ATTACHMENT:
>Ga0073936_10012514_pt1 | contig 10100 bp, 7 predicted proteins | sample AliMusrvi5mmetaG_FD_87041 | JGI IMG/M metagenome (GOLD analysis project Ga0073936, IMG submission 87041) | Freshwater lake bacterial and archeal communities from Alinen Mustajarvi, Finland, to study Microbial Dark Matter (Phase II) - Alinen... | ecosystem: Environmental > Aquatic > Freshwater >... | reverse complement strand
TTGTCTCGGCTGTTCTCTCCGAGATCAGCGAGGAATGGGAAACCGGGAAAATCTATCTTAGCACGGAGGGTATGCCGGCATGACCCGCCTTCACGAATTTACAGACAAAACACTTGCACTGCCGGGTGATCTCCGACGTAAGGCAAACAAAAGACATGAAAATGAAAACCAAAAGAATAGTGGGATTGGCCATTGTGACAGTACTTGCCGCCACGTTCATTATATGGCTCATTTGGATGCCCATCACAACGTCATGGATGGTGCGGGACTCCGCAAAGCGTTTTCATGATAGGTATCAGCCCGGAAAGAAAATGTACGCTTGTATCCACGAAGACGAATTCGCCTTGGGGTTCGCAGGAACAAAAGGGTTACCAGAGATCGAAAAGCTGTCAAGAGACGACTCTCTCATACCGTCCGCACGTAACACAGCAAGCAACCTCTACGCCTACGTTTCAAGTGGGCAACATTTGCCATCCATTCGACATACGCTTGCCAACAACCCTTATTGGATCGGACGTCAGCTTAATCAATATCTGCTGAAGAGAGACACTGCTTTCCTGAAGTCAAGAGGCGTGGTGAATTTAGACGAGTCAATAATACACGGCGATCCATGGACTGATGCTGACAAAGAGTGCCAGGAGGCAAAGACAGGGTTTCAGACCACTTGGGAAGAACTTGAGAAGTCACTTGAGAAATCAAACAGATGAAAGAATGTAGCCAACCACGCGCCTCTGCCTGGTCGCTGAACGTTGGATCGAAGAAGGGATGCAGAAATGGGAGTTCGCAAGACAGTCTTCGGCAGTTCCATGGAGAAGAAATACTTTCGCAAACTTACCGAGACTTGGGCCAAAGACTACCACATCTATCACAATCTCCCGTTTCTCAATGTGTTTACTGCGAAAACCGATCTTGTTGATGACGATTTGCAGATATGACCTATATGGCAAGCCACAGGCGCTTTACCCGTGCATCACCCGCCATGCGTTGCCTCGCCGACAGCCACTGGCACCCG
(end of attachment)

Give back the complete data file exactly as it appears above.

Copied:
>Ga0073936_10012514_pt1 | contig 10100 bp, 7 predicted proteins | sample AliMusrvi5mmetaG_FD_87041 | JGI IMG/M metagenome (GOLD analysis project Ga0073936, IMG submission 87041) | Freshwater lake bacterial and archeal communities from Alinen Mustajarvi, Finland, to study Microbial Dark Matter (Phase II) - Alinen... | ecosystem: Environmental > Aquatic > Freshwater >... | reverse complement strand
TTGTCTCGGCTGTTCTCTCCGAGATCAGCGAGGAATGGGAAACCGGGAAAATCTATCTTAGCACGGAGGGTATGCCGGCATGACCCGCCTTCACGAATTTACAGACAAAACACTTGCACTGCCGGGTGATCTCCGACGTAAGGCAAACAAAAGACATGAAAATGAAAACCAAAAGAATAGTGGGATTGGCCATTGTGACAGTACTTGCCGCCACGTTCATTATATGGCTCATTTGGATGCCCATCACAACGTCATGGATGGTGCGGGACTCCGCAAAGCGTTTTCATGATAGGTATCAGCCCGGAAAGAAAATGTACGCTTGTATCCACGAAGACGAATTCGCCTTGGGGTTCGCAGGAACAAAAGGGTTACCAGAGATCGAAAAGCTGTCAAGAGACGACTCTCTCATACCGTCCGCACGTAACACAGCAAGCAACCTCTACGCCTACGTTTCAAGTGGGCAACATTTGCCATCCATTCGACATACGCTTGCCAACAACCCTTATTGGATCGGACGTCAGCTTAATCAATATCTGCTGAAGAGAGACACTGCTTTCCTGAAGTCAAGAGGCGTGGTGAATTTAGACGAGTCAATAATACACGGCGATCCATGGACTGATGCTGACAAAGAGTGCCAGGAGGCAAAGACAGGGTTTCAGACCACTTGGGAAGAACTTGAGAAGTCACTTGAGAAATCAAACAGATGAAAGAATGTAGCCAACCACGCGCCTCTGCCTGGTCGCTGAACGTTGGATCGAAGAAGGGATGCAGAAATGGGAGTTCGCAAGACAGTCTTCGGCAGTTCCATGGAGAAGAAATACTTTCGCAAACTTACCGAGACTTGGGCCAAAGACTACCACATCTATCACAATCTCCCGTTTCTCAATGTGTTTACTGCGAAAACCGATCTTGTTGATGACGATTTGCAGATATGACCTATATGGCAAGCCACAGGCGCTTTACCCGTGCATCACCCGCCATGCGTTGCCTCGCCGACAGCCACTGGCACCCG